If this goes ahead it’ll be a pretty far-reaching move:
We launched Google.cn in January 2006 in the belief that the benefits of increased access to information for people in China and a more open Internet outweighed our discomfort in agreeing to censor some results. …
These attacks and the surveillance they have uncovered–combined with the attempts over the past year to further limit free speech on the web–have led us to conclude that we should review the feasibility of our business operations in China. We have decided we are no longer willing to continue censoring our results on Google.cn, and so over the next few weeks we will be discussing with the Chinese government the basis on which we could operate an unfiltered search engine within the law, if at all. We recognize that this may well mean having to shut down Google.cn, and potentially our offices in China.
Google’s been pretty widely criticised for its Chinese operations in the past; this is certainly to their credit, though I suspect those who’re most opposed to them won’t see stopping as much of a penance for having done it to begin with. (It’ll also shake up the Chinese internet market a bit – Google apparently has a market share of a quarter to a third of all searches there)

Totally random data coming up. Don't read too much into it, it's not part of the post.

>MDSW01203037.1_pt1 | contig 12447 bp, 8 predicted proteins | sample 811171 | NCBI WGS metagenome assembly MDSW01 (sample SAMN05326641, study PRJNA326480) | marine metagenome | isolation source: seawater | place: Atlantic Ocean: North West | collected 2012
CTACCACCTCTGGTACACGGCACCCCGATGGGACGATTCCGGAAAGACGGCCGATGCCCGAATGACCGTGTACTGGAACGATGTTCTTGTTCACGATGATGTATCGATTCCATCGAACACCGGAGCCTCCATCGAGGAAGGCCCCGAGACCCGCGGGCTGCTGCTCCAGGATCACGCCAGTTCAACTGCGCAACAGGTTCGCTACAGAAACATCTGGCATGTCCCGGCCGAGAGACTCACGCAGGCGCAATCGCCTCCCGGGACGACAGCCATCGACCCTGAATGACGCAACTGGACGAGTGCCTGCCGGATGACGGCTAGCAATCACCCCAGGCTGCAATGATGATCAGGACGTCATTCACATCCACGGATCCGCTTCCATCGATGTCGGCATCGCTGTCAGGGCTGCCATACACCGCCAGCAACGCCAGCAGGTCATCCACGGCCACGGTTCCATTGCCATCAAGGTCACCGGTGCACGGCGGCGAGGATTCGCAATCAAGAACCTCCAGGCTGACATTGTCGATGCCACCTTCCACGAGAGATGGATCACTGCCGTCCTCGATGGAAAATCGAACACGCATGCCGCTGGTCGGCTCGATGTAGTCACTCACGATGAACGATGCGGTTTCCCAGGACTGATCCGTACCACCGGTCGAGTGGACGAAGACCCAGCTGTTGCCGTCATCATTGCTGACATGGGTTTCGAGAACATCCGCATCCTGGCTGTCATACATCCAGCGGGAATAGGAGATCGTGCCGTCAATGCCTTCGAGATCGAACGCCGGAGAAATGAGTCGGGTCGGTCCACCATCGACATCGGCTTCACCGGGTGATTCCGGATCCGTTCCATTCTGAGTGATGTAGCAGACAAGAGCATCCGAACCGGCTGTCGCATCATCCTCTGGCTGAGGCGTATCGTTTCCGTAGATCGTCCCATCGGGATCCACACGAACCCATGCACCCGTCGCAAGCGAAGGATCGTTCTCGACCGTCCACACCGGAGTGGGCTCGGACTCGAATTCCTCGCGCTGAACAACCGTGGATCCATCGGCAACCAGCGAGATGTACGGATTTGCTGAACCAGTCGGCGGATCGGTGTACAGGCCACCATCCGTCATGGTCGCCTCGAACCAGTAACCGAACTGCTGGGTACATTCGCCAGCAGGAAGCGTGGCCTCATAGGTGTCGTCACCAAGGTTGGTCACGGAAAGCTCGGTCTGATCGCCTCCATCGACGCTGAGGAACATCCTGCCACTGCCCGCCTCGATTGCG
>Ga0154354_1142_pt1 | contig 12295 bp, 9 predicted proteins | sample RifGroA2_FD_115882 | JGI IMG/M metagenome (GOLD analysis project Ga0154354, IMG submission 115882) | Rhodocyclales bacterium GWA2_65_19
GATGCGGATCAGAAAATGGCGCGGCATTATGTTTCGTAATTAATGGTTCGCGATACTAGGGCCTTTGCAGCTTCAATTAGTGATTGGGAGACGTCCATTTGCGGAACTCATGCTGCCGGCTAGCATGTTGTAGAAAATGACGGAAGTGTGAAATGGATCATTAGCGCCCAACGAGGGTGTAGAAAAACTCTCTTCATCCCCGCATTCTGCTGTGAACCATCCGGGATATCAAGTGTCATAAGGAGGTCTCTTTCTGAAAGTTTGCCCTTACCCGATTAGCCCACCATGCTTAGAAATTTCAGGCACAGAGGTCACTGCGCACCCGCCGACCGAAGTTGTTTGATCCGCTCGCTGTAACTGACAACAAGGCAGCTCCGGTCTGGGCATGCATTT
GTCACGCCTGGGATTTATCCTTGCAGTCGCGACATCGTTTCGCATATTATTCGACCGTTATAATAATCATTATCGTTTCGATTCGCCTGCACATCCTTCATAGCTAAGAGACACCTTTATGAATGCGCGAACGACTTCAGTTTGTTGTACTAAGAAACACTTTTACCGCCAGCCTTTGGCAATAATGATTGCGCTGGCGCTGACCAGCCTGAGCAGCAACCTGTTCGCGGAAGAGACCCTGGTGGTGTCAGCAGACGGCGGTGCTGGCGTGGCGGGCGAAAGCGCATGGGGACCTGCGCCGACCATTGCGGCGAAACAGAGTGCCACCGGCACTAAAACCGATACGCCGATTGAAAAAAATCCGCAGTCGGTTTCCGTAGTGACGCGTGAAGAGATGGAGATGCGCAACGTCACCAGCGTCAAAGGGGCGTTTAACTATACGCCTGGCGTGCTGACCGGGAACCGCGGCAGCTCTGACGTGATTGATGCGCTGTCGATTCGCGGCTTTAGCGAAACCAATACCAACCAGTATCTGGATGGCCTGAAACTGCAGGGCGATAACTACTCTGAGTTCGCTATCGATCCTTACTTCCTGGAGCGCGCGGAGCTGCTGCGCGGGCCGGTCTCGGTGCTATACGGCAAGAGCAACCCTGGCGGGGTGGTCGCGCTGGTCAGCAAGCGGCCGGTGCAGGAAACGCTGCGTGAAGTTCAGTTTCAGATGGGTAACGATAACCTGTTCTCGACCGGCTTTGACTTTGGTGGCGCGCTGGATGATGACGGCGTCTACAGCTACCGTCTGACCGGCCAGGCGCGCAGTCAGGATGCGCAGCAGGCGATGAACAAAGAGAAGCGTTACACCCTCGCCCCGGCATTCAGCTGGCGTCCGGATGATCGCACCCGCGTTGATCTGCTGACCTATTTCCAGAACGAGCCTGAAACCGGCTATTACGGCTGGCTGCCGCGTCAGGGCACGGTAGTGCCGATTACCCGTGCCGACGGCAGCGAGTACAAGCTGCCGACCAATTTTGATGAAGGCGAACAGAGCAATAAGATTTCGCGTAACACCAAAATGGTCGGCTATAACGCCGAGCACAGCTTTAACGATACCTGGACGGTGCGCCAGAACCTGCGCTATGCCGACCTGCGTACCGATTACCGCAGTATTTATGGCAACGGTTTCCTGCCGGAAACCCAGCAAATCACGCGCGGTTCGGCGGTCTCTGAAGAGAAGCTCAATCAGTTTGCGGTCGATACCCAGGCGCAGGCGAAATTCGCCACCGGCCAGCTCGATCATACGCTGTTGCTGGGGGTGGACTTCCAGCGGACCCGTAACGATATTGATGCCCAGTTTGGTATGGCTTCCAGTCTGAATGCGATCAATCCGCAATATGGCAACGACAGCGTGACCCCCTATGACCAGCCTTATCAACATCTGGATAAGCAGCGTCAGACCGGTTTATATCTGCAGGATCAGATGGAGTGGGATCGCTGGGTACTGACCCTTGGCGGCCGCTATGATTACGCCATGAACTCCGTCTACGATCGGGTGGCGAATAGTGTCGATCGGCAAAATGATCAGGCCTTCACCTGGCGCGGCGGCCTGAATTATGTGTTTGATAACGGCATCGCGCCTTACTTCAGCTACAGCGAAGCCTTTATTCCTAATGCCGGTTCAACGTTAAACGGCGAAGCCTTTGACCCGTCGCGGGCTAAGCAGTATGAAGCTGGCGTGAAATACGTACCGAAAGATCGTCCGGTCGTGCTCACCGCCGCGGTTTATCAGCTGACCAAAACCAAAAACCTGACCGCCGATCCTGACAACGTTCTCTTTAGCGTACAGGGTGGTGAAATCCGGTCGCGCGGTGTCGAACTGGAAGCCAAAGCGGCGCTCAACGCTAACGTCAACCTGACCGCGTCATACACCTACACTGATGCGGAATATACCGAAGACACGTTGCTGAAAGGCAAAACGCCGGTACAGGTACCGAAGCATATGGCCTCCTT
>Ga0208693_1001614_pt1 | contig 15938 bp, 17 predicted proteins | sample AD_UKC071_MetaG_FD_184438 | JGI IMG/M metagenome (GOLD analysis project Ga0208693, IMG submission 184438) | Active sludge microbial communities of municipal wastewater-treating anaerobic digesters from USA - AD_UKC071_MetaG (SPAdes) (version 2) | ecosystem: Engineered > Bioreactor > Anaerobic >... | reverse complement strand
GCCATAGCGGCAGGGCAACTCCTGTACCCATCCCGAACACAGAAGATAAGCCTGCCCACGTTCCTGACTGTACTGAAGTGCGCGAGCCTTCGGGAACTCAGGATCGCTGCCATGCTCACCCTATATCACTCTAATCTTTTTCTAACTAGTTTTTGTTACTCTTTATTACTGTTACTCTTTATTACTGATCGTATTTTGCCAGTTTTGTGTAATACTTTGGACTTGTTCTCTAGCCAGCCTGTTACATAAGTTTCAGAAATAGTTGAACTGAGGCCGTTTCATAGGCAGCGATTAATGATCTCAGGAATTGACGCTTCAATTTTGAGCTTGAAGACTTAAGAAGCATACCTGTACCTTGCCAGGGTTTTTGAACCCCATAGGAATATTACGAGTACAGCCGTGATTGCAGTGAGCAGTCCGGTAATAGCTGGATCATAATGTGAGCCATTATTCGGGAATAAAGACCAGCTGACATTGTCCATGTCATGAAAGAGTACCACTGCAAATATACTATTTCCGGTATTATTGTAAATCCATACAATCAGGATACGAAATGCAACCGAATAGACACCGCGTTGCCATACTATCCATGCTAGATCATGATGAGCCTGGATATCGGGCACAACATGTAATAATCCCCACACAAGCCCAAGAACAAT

What’s interesting about the post is what it doesn’t say. The attacks are “highly sophisticated and targeted”, and a primary goal was aimed at reading the mail of individual human rights activists, not something that you’d routinely aim for as part of corporate espionage. They’re pointedly not accusing the government, not in so many words; it’s just hanging there waiting to see who runs with it.